Starleaf Poisoning in Cats

Starleaf Poisoning in Cats - Symptoms, Causes, Diagnosis, Treatment, Recovery, Management, Cost

What is Starleaf Poisoning?

The starleaf plant is a member of the Araliaceae family and is known throughout the world by its scientific name, Brassaia actinophylla. However, the Starleaf plant has also been given a variety of common names, including the octopus tree, umbrella tree, schefflera and the Australian ivy palm. The starleaf is grown in warm climates and is capable of reaching heights of nearly 50 feet. The starleaf is favored for its sweet, dull red flowers that bloom in the early months of summer, attracting a variety of birds that enjoy consuming this tree’s sweet nectar. 

Starleaf, a decorative evergreen, produces naturally occurring toxins, known as saponins, insoluble oxalates, and terpenoids, which cause cats to develop gastrointestinal upset. Felines that consume the starleaf vegetation can be easily treated and fatality from this variety of poisoning is very rare.  

Symptoms of Starleaf Poisoning in Cats

The symptoms of a starleaf poisoning in cats are usually limited to gastrointestinal upset, such as nausea, vomiting, and diarrhea. However, the starleaf plant does contain toxic substances that have been known to cause loss of appetite, leucopenia (low white blood cell count) and ataxia. 

A complete list of starleaf poisoning symptoms in cats are listed below: 

  • Vomiting 
  • Diarrhea 
  • Depression
  • Loss of appetite 
  • Low white blood cell count
  • Ataxia (loss of coordination)

Causes of Starleaf Poisoning in Cats

Starleaf poisoning in cats is caused by the ingestion of any portion of this decorative evergreen tree. The starleaf plant produces natural chemicals to protect itself from fungi, illnesses and insects, which are mildly toxic to domestic pets. These naturally occurring toxins, known as saponins, give the starleaf plant a bitter taste and the likelihood that a feline would ingest a fatal dosage of the plant is very low. This plant also contains insoluble oxalates and terpenoids that are known to cause irritation to the feline’s digestive system. 

Diagnosis of Starleaf Poisoning in Cats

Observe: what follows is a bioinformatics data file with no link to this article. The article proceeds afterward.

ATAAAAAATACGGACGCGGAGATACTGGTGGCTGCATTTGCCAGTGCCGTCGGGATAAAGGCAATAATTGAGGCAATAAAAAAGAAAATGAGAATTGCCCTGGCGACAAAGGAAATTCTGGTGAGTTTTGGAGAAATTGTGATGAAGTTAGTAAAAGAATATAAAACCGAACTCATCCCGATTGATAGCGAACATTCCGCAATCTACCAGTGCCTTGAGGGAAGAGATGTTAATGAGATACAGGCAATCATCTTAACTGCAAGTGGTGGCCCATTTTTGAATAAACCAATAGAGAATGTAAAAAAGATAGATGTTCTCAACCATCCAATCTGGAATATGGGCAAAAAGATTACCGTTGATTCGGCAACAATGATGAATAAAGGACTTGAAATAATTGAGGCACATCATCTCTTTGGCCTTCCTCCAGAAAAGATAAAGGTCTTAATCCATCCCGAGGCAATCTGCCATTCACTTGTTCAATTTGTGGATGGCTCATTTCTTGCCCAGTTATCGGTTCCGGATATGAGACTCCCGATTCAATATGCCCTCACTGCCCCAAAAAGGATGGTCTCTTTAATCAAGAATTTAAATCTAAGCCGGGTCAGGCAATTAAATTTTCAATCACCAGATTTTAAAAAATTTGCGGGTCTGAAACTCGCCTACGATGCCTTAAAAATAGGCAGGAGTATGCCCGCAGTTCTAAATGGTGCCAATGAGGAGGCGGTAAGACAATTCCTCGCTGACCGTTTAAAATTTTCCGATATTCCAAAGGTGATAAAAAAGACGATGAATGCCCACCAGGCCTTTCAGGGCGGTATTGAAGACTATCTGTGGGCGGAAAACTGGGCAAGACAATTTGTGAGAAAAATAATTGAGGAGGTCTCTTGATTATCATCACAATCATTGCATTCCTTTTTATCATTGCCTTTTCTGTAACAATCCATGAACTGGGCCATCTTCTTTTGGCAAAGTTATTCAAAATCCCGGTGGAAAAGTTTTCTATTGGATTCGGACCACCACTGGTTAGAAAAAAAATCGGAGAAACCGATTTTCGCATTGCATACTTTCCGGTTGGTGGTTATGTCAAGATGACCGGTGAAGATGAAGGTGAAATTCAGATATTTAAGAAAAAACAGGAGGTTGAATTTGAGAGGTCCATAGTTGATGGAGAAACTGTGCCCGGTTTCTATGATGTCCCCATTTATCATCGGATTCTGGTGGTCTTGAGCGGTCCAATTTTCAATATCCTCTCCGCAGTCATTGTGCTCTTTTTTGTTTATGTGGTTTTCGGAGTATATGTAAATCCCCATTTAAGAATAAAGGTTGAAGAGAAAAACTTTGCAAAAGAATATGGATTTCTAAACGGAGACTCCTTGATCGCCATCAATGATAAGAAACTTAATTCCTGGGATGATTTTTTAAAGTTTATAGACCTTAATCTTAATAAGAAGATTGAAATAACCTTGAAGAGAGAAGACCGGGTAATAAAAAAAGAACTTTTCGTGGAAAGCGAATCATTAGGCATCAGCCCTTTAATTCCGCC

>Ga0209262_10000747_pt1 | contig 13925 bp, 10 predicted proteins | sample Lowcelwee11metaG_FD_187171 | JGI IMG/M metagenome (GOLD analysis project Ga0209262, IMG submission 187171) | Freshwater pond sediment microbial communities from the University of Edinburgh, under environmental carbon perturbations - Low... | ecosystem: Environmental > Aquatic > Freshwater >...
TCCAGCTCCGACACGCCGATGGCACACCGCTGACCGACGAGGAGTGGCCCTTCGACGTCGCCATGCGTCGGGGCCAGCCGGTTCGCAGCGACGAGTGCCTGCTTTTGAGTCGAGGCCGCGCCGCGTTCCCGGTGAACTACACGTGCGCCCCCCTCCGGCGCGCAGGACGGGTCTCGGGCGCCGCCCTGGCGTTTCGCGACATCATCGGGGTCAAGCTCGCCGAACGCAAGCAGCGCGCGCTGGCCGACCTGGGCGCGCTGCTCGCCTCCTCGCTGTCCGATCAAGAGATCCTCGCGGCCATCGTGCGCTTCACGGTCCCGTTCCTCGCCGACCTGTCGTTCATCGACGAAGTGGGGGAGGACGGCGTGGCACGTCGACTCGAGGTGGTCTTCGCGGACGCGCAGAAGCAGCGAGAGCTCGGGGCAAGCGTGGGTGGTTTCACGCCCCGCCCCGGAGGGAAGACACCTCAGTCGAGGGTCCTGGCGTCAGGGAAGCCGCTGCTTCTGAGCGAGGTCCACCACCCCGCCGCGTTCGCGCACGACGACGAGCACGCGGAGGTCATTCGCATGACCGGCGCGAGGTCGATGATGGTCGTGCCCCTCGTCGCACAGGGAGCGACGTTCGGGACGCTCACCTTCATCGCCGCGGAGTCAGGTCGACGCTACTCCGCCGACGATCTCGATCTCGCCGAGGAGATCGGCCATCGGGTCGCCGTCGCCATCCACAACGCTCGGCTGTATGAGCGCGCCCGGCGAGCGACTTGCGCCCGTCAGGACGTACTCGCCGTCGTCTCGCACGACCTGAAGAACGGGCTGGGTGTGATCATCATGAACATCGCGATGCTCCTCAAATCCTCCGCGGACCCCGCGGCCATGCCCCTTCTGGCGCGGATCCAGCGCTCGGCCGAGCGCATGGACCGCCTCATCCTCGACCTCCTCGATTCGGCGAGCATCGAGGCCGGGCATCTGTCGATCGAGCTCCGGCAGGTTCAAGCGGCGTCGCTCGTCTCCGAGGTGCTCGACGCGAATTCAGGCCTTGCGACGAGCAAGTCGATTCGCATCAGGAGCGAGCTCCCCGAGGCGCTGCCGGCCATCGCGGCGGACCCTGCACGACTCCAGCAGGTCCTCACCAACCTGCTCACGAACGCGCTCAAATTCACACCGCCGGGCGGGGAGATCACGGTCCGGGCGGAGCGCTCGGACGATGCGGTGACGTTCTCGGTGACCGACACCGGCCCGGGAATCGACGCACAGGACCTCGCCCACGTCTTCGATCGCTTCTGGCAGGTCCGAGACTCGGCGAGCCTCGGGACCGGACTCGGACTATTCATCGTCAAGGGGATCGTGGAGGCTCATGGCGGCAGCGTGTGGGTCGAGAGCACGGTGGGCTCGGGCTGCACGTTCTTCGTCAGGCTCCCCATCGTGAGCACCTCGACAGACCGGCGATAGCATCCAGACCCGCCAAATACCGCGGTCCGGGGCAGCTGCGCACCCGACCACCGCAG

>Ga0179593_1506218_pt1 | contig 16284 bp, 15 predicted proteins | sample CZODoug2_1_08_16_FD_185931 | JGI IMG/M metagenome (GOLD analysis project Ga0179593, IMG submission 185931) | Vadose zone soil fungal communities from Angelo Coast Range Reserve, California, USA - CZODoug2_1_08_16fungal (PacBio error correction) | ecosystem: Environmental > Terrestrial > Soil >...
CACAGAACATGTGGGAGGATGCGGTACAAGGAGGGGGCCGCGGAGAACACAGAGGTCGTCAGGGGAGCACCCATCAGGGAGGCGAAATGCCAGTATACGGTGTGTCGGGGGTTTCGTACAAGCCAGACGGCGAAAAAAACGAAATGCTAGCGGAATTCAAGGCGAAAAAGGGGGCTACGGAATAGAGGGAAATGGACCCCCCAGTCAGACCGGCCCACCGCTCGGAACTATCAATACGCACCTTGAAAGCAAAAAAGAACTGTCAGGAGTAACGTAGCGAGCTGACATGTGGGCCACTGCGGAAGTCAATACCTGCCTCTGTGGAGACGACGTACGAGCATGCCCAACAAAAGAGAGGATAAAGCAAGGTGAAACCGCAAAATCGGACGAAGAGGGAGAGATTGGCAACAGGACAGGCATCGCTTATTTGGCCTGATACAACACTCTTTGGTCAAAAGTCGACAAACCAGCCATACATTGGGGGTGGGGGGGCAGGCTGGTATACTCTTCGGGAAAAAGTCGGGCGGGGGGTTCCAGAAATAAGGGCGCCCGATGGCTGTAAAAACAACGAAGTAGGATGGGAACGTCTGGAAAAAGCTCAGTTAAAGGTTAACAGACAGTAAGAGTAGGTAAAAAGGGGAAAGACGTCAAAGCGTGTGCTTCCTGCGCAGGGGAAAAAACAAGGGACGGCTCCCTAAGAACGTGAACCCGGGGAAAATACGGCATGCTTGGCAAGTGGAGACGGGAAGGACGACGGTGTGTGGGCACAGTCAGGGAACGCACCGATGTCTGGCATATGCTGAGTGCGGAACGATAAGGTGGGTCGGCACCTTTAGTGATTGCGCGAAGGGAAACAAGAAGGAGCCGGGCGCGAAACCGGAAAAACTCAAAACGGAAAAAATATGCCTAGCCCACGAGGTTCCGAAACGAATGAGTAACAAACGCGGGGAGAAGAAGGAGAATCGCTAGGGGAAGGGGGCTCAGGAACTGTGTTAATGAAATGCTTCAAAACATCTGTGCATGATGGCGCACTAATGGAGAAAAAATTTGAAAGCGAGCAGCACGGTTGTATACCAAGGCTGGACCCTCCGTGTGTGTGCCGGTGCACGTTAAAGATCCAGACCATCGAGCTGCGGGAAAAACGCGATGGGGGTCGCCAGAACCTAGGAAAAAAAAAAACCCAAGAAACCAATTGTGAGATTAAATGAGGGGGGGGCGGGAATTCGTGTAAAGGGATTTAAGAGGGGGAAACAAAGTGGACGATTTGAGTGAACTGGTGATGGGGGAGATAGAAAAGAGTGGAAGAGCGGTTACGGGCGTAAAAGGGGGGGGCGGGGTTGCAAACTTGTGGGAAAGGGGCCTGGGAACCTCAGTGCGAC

Unless you witnessed your cat eating from a starleaf plant, your veterinarian’s diagnosis will be based on ruling out possible causes of your feline’s condition. The diagnostic process will include a physical examination, a review of the feline’s medical history, and a discussion of your cat’s possible exposure to toxins. 

Your veterinarian may order a number of diagnostic tests to assess and identify your cat’s condition:

  • CBC (complete blood cell count)
  • Biochemical profile (blood work) 
  • Blood smear test 
  • Urinalysis (examination of urine) 
  • Fecal floatation test
  • Fecal examination 

Treatment of Starleaf Poisoning in Cats

Starleaf poisoning in cats is treated by removing the plant material and its toxins from the cat’s body. An emetic drug will likely be administered to encourage the feline to vomit and remove undigested starleaf vegetation from the upper digestive system. Activated charcoal may be used to bind with toxic agents and prevent further absorption. If the stomach has suffered irritation from consuming the starleaf plant, the veterinarian may administer Kapectolin, a product that provides a thick coating to the stomach wall. To reduce the stomach acid inside the stomach and prevent high acidity from corroding the stomach’s mucosal layer, the veterinarian may administer sucralfate, which forms a paste-like coating to provide a barrier between the stomach contents and the stomach’s soft tissues. The feline’s treatment may end with intravenous fluids correct dehydration that may have resulted from prolonged vomiting or diarrhea.

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Recovery of Starleaf Poisoning in Cats

The prognosis for starleaf poisoning cases is generally good to excellent. Most cats will begin to show signs of improvement within an hour of treatment and make a full recovery after 24 hours. As with all plant toxicity cases, the earlier the feline is evaluated and receives veterinary care, the better chance he or she has for a full recovery.

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© 2023 Wag Labs, Inc. All rights reserved.